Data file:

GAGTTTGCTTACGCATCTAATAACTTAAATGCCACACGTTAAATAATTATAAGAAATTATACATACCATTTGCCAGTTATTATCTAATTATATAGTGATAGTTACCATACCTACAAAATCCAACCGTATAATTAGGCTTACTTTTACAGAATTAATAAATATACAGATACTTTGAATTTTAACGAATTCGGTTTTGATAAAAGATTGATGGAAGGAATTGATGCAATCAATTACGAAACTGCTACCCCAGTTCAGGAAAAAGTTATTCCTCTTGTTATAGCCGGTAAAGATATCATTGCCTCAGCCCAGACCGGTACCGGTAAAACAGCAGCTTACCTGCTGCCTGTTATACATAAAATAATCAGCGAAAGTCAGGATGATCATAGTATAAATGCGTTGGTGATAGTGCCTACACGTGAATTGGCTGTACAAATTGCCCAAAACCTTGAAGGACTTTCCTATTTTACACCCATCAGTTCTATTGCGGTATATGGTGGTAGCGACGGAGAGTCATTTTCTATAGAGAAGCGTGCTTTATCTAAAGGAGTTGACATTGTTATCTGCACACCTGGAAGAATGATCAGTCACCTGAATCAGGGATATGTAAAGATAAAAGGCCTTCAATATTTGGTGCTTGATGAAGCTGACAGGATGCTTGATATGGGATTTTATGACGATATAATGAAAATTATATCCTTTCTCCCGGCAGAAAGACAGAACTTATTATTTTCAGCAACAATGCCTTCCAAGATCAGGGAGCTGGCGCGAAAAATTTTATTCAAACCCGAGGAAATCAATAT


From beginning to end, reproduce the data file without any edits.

GAGTTTGCTTACGCATCTAATAACTTAAATGCCACACGTTAAATAATTATAAGAAATTATACATACCATTTGCCAGTTATTATCTAATTATATAGTGATAGTTACCATACCTACAAAATCCAACCGTATAATTAGGCTTACTTTTACAGAATTAATAAATATACAGATACTTTGAATTTTAACGAATTCGGTTTTGATAAAAGATTGATGGAAGGAATTGATGCAATCAATTACGAAACTGCTACCCCAGTTCAGGAAAAAGTTATTCCTCTTGTTATAGCCGGTAAAGATATCATTGCCTCAGCCCAGACCGGTACCGGTAAAACAGCAGCTTACCTGCTGCCTGTTATACATAAAATAATCAGCGAAAGTCAGGATGATCATAGTATAAATGCGTTGGTGATAGTGCCTACACGTGAATTGGCTGTACAAATTGCCCAAAACCTTGAAGGACTTTCCTATTTTACACCCATCAGTTCTATTGCGGTATATGGTGGTAGCGACGGAGAGTCATTTTCTATAGAGAAGCGTGCTTTATCTAAAGGAGTTGACATTGTTATCTGCACACCTGGAAGAATGATCAGTCACCTGAATCAGGGATATGTAAAGATAAAAGGCCTTCAATATTTGGTGCTTGATGAAGCTGACAGGATGCTTGATATGGGATTTTATGACGATATAATGAAAATTATATCCTTTCTCCCGGCAGAAAGACAGAACTTATTATTTTCAGCAACAATGCCTTCCAAGATCAGGGAGCTGGCGCGAAAAATTTTATTCAAACCCGAGGAAATCAATAT